Submissions and speaker suggestions will be accepted online only from August 11 – September 12, 2014 at 11:59 p.m. EST.

Click here to learn more.

IES Publishes New Standard on Economic Analysis of Lighting

The IES has announced publication of IES RP-31-14, Recommended Practice for the of Lighting. RP-31-14 provides a framework for the lighting practitioner involved in making important economic decisions relative to lighting such as: selecting from a group of competing lighting designs, establishing when a system under consideration will “pay off,” making energy conservation decisions, and most importantly, gauging the profitability of a capital investment in a lighting system that can be objectively compared to other competing capital investments.

Life Cycle Cost/Benefit Analysis (LCCBA), the most robust among analytical methods, is accepted by experts in managerial economics from all industries and accordingly, is the economic analysis method recommended by the IES. The distinguishing and superior feature of this second-level method is that it includes the time value of money. First-level analysis methods are also covered so that the lighting professional can understand why their use is not encouraged.

RP-31-14 will be available in print or as a PDF download from the IES at the IES store. RP-31-14 List price: $25.00; IES Member Price: $17.50; ISBN: 978-87995-290-7.

Lighting Research Center Issues New DELTA Report: LED Lighting in a Campus Building

deltaThe Lighting Research Center (LRC) at Rensselaer Polytechnic Institute recently evaluated a newly constructed building at Siena College—Rosetti Hall, a 25,000 square foot, 3-story, contemporary brick building that includes classrooms, meeting rooms, and offices. The New York State Energy Research and Development Authority (NYSERDA) awarded funding to change the lighting specification from the originally specified conventional fluorescent lighting to all light emitting diodes (LEDs), designed by Engineered Solutions of Clifton Park, N.Y., and to have the project evaluated as a DELTA demonstration project by LRC. The 20-page full color, illustrated report, LED Lighting in a Campus Building, detailing the project evaluation and findings, is available for free download from the LRC website.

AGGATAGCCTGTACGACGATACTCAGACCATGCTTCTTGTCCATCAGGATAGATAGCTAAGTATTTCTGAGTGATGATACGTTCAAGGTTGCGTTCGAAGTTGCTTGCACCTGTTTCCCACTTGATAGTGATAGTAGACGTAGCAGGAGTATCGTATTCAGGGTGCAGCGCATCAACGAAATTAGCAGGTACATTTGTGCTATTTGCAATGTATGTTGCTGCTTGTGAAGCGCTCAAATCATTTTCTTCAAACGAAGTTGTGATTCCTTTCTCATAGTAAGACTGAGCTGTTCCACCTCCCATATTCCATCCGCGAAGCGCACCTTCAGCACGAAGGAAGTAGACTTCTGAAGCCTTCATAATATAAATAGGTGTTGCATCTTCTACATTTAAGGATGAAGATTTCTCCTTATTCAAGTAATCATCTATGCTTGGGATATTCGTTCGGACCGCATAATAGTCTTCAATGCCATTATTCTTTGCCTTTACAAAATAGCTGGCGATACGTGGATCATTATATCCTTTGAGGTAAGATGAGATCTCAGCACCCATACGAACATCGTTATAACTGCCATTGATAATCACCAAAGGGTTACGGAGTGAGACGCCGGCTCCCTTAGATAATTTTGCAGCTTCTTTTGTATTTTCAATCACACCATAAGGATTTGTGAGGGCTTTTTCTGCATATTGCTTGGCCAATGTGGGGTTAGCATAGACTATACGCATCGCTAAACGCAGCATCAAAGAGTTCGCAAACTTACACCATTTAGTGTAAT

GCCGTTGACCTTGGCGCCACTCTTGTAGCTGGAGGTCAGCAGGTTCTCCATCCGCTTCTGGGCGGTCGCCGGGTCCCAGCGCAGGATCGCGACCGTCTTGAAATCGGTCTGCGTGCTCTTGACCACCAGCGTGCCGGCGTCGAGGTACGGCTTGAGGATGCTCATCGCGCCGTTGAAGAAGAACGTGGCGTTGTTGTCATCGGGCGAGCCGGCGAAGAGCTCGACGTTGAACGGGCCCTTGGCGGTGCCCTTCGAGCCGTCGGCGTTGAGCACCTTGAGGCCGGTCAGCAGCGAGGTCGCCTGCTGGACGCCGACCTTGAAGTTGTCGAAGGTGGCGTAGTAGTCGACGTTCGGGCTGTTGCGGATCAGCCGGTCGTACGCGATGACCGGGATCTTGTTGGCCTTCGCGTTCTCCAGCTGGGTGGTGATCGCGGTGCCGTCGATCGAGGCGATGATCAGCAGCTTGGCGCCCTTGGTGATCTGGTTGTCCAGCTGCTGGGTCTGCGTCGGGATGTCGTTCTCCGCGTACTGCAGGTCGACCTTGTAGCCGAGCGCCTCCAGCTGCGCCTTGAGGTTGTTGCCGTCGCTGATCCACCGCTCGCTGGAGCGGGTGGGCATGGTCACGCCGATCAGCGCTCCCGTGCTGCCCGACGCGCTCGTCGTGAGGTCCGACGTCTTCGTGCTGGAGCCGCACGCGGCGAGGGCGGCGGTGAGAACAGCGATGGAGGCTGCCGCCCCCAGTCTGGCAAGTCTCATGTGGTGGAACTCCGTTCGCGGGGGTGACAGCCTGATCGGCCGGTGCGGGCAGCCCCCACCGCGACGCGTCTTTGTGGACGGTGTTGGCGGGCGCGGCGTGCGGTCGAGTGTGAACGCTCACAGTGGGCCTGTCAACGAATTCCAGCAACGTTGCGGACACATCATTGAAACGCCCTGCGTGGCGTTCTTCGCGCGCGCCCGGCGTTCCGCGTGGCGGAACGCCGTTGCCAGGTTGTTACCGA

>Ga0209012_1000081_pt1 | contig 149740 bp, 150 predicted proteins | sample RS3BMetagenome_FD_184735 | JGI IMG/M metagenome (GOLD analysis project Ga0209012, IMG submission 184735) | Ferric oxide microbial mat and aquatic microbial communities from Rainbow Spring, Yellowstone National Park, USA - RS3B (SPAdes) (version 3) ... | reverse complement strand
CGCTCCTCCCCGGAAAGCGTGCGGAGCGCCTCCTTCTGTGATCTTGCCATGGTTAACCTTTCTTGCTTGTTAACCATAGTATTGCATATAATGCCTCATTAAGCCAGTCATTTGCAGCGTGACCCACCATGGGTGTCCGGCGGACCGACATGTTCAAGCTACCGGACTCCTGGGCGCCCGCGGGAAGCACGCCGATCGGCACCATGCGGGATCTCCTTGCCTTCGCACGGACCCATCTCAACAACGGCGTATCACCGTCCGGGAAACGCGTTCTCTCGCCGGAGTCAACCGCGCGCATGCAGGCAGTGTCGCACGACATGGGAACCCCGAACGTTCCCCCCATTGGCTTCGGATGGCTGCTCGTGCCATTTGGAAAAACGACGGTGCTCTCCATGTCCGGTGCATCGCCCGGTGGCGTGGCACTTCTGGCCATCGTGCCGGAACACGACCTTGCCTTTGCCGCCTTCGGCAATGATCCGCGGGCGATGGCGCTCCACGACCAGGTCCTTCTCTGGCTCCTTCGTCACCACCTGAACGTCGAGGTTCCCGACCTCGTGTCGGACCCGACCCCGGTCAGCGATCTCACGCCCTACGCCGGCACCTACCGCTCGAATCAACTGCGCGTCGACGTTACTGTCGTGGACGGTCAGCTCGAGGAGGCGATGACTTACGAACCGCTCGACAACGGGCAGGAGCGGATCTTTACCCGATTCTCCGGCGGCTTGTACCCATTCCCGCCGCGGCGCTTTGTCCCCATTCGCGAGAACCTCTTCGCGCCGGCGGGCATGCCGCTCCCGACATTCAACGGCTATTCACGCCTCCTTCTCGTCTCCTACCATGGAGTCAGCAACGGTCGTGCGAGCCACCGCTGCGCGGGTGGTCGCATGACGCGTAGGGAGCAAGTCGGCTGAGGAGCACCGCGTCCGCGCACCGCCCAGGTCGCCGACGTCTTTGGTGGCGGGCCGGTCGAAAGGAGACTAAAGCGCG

Jennifer Brons, LRC research scientist and DELTA program manager, evaluated the performance of the LED systems in Rosetti Hall, including luminaires, dimmers, and occupancy sensors; measured illuminances in a typical classroom, office, meeting room, common area lounge, hallway, stairs, and restroom; and administered questionnaires to 200 faculty, staff, and students onsite.
 
Key findings of the DELTA report:

*        The LED system saves considerable energy (33%) compared to the fluorescent system originally specified.
*        Overall, most occupants believe their lighting is about the same as or better than similar campus spaces.
*        The LED lighting is indistinguishable from conventional fluorescent lighting due to shielding with opal diffusers and a neutral (4000 K) color temperature.

The LRC evaluation highlights some guidelines and recommendations to operate the LED systems in Rosetti Hall most effectively:

*        Integral occupancy sensors
o   Time delay in offices and meeting rooms should be lengthened to reduce complaints of false-off.
o   When luminaires with integral PIR sensors are used in restrooms, the luminaire closest to the door should be oriented so that it “sees” movement as soon as the occupant enters the space.
o   The auto-on feature is helpful in public spaces without a wall switch, such as restrooms and staircases, but may lead to occupant confusion and energy waste in public spaces that also have switches, such as meeting rooms and utility rooms.
*        Dimmers and switches